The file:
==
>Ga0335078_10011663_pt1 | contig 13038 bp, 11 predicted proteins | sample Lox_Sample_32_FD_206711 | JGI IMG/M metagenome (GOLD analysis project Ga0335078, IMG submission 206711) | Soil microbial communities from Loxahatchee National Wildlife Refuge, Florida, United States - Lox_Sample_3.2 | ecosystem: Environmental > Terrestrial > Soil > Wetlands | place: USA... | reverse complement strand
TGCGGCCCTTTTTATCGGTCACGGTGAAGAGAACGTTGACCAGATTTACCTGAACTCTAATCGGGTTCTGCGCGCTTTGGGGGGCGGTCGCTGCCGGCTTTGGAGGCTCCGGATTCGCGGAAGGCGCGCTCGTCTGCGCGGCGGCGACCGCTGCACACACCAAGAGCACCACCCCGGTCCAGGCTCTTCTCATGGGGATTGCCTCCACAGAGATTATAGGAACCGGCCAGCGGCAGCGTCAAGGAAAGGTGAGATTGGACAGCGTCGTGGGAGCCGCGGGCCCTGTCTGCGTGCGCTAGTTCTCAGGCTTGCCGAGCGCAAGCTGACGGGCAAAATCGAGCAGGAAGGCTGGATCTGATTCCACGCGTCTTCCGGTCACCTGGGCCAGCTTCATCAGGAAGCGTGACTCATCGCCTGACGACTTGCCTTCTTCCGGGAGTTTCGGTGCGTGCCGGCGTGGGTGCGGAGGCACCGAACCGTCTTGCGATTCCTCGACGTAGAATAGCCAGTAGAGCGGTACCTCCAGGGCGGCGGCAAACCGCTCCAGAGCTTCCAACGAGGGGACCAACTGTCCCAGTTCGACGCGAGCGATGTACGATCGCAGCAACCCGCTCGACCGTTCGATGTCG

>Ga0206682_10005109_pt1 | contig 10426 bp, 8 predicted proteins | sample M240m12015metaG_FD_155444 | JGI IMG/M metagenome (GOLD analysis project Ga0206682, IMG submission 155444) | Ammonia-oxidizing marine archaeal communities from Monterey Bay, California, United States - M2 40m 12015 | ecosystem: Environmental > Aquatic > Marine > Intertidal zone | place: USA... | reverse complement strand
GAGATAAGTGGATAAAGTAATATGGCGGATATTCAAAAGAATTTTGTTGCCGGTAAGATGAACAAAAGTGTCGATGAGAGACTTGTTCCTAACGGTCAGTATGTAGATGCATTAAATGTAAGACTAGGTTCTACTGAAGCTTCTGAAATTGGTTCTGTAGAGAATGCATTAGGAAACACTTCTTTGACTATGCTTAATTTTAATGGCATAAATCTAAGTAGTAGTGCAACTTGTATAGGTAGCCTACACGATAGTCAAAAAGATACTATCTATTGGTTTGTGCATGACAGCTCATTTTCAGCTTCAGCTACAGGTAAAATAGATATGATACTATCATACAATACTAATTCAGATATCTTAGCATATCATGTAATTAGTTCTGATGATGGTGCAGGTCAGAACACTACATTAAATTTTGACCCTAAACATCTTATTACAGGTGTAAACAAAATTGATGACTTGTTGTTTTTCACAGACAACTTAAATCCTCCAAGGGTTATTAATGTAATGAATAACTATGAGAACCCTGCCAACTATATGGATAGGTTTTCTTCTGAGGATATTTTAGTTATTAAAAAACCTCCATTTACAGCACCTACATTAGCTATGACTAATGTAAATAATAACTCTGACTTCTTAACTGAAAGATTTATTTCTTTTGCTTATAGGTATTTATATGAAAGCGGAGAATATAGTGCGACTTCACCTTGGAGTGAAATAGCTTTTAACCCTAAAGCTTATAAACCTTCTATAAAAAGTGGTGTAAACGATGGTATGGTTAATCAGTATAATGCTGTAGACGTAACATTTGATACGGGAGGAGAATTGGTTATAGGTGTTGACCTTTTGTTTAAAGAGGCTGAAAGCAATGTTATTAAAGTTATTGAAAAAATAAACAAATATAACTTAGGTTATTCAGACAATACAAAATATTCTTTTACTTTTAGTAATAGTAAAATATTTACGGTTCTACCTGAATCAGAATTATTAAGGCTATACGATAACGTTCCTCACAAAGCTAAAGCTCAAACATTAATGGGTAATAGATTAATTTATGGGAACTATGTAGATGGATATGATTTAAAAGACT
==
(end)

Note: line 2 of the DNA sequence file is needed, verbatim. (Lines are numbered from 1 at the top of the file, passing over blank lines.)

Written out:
TGCGGCCCTTTTTATCGGTCACGGTGAAGAGAACGTTGACCAGATTTACCTGAACTCTAATCGGGTTCTGCGCGCTTTGGGGGGCGGTCGCTGCCGGCTTTGGAGGCTCCGGATTCGCGGAAGGCGCGCTCGTCTGCGCGGCGGCGACCGCTGCACACACCAAGAGCACCACCCCGGTCCAGGCTCTTCTCATGGGGATTGCCTCCACAGAGATTATAGGAACCGGCCAGCGGCAGCGTCAAGGAAAGGTGAGATTGGACAGCGTCGTGGGAGCCGCGGGCCCTGTCTGCGTGCGCTAGTTCTCAGGCTTGCCGAGCGCAAGCTGACGGGCAAAATCGAGCAGGAAGGCTGGATCTGATTCCACGCGTCTTCCGGTCACCTGGGCCAGCTTCATCAGGAAGCGTGACTCATCGCCTGACGACTTGCCTTCTTCCGGGAGTTTCGGTGCGTGCCGGCGTGGGTGCGGAGGCACCGAACCGTCTTGCGATTCCTCGACGTAGAATAGCCAGTAGAGCGGTACCTCCAGGGCGGCGGCAAACCGCTCCAGAGCTTCCAACGAGGGGACCAACTGTCCCAGTTCGACGCGAGCGATGTACGATCGCAGCAACCCGCTCGACCGTTCGATGTCG